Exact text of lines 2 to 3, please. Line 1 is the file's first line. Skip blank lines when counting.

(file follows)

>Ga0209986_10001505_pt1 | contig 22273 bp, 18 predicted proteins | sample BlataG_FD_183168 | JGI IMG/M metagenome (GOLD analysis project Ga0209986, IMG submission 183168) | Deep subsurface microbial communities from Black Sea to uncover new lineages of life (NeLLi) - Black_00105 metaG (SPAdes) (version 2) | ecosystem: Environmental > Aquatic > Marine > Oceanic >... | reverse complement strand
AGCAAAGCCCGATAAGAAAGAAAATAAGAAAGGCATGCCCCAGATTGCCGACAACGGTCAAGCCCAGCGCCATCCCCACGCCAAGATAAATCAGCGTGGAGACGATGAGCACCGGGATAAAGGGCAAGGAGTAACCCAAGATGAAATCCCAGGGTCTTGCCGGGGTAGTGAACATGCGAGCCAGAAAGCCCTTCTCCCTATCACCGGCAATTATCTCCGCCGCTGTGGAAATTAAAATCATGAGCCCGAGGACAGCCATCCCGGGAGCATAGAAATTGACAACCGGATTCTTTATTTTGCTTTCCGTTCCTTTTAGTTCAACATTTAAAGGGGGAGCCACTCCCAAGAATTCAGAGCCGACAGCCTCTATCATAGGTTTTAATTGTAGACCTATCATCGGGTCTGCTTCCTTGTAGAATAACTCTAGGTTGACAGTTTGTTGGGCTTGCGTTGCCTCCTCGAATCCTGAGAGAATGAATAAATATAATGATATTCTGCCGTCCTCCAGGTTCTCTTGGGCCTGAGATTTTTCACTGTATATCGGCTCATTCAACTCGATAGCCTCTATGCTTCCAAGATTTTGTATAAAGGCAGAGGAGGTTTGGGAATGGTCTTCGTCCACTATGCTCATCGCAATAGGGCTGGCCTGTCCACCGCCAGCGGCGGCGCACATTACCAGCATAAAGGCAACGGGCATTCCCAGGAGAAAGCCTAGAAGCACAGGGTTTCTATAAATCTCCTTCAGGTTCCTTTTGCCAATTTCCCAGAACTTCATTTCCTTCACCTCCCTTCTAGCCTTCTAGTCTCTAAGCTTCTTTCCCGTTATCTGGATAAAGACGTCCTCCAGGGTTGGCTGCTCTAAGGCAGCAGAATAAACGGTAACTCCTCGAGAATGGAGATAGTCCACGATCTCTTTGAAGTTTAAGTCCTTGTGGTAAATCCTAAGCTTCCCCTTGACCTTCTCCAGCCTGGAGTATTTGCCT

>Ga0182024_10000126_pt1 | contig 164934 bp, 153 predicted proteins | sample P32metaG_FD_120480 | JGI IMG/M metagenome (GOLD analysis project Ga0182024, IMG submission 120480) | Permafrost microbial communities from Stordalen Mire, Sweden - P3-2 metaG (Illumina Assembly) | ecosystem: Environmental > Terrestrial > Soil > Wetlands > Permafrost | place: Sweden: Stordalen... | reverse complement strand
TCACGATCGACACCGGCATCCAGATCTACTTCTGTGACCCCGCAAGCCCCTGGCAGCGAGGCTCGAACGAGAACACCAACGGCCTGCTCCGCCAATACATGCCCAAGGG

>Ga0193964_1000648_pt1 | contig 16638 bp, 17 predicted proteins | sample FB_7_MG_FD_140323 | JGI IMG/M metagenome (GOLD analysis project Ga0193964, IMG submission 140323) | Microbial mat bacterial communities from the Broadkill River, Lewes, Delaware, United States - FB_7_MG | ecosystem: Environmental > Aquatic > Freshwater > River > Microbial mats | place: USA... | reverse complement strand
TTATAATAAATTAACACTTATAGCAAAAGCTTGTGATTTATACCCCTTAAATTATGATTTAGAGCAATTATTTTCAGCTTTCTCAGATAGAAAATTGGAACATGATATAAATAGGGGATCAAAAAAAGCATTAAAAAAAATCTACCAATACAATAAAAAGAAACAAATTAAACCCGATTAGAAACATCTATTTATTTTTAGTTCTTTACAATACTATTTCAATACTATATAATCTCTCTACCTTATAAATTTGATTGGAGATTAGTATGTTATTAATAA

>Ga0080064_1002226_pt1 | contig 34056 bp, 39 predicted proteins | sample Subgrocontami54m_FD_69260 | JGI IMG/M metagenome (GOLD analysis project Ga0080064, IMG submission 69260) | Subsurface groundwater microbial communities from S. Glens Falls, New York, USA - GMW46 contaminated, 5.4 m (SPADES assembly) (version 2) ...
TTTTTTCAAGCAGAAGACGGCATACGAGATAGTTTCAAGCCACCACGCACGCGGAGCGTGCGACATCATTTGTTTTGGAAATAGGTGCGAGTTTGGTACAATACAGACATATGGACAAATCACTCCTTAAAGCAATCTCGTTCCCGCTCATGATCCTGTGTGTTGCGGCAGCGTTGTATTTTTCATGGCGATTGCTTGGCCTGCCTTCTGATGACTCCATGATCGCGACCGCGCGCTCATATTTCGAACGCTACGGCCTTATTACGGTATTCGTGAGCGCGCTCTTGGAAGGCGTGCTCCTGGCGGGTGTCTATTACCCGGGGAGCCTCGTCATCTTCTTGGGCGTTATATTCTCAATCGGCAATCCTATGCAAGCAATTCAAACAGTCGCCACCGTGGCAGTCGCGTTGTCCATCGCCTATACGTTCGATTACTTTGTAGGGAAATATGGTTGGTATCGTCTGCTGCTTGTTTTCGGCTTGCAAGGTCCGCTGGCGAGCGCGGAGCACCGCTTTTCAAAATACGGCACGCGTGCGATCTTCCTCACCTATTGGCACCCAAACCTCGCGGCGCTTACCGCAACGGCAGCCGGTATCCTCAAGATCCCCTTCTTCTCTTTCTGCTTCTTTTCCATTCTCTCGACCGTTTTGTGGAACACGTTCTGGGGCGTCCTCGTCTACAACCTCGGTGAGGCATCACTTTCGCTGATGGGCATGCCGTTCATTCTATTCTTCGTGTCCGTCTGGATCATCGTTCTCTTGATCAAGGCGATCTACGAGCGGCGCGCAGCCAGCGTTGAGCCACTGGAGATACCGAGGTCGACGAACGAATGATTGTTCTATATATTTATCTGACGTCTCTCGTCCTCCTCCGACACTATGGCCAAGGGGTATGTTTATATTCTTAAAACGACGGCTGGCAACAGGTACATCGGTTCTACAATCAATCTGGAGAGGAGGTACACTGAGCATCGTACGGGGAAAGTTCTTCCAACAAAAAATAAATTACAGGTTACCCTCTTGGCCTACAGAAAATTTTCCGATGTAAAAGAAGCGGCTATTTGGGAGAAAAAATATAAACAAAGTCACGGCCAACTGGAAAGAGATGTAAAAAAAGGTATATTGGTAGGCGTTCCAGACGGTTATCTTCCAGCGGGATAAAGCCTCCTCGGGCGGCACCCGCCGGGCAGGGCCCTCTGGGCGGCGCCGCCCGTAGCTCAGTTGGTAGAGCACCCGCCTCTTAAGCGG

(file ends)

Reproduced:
AGCAAAGCCCGATAAGAAAGAAAATAAGAAAGGCATGCCCCAGATTGCCGACAACGGTCAAGCCCAGCGCCATCCCCACGCCAAGATAAATCAGCGTGGAGACGATGAGCACCGGGATAAAGGGCAAGGAGTAACCCAAGATGAAATCCCAGGGTCTTGCCGGGGTAGTGAACATGCGAGCCAGAAAGCCCTTCTCCCTATCACCGGCAATTATCTCCGCCGCTGTGGAAATTAAAATCATGAGCCCGAGGACAGCCATCCCGGGAGCATAGAAATTGACAACCGGATTCTTTATTTTGCTTTCCGTTCCTTTTAGTTCAACATTTAAAGGGGGAGCCACTCCCAAGAATTCAGAGCCGACAGCCTCTATCATAGGTTTTAATTGTAGACCTATCATCGGGTCTGCTTCCTTGTAGAATAACTCTAGGTTGACAGTTTGTTGGGCTTGCGTTGCCTCCTCGAATCCTGAGAGAATGAATAAATATAATGATATTCTGCCGTCCTCCAGGTTCTCTTGGGCCTGAGATTTTTCACTGTATATCGGCTCATTCAACTCGATAGCCTCTATGCTTCCAAGATTTTGTATAAAGGCAGAGGAGGTTTGGGAATGGTCTTCGTCCACTATGCTCATCGCAATAGGGCTGGCCTGTCCACCGCCAGCGGCGGCGCACATTACCAGCATAAAGGCAACGGGCATTCCCAGGAGAAAGCCTAGAAGCACAGGGTTTCTATAAATCTCCTTCAGGTTCCTTTTGCCAATTTCCCAGAACTTCATTTCCTTCACCTCCCTTCTAGCCTTCTAGTCTCTAAGCTTCTTTCCCGTTATCTGGATAAAGACGTCCTCCAGGGTTGGCTGCTCTAAGGCAGCAGAATAAACGGTAACTCCTCGAGAATGGAGATAGTCCACGATCTCTTTGAAGTTTAAGTCCTTGTGGTAAATCCTAAGCTTCCCCTTGACCTTCTCCAGCCTGGAGTATTTGCCT

>Ga0182024_10000126_pt1 | contig 164934 bp, 153 predicted proteins | sample P32metaG_FD_120480 | JGI IMG/M metagenome (GOLD analysis project Ga0182024, IMG submission 120480) | Permafrost microbial communities from Stordalen Mire, Sweden - P3-2 metaG (Illumina Assembly) | ecosystem: Environmental > Terrestrial > Soil > Wetlands > Permafrost | place: Sweden: Stordalen... | reverse complement strand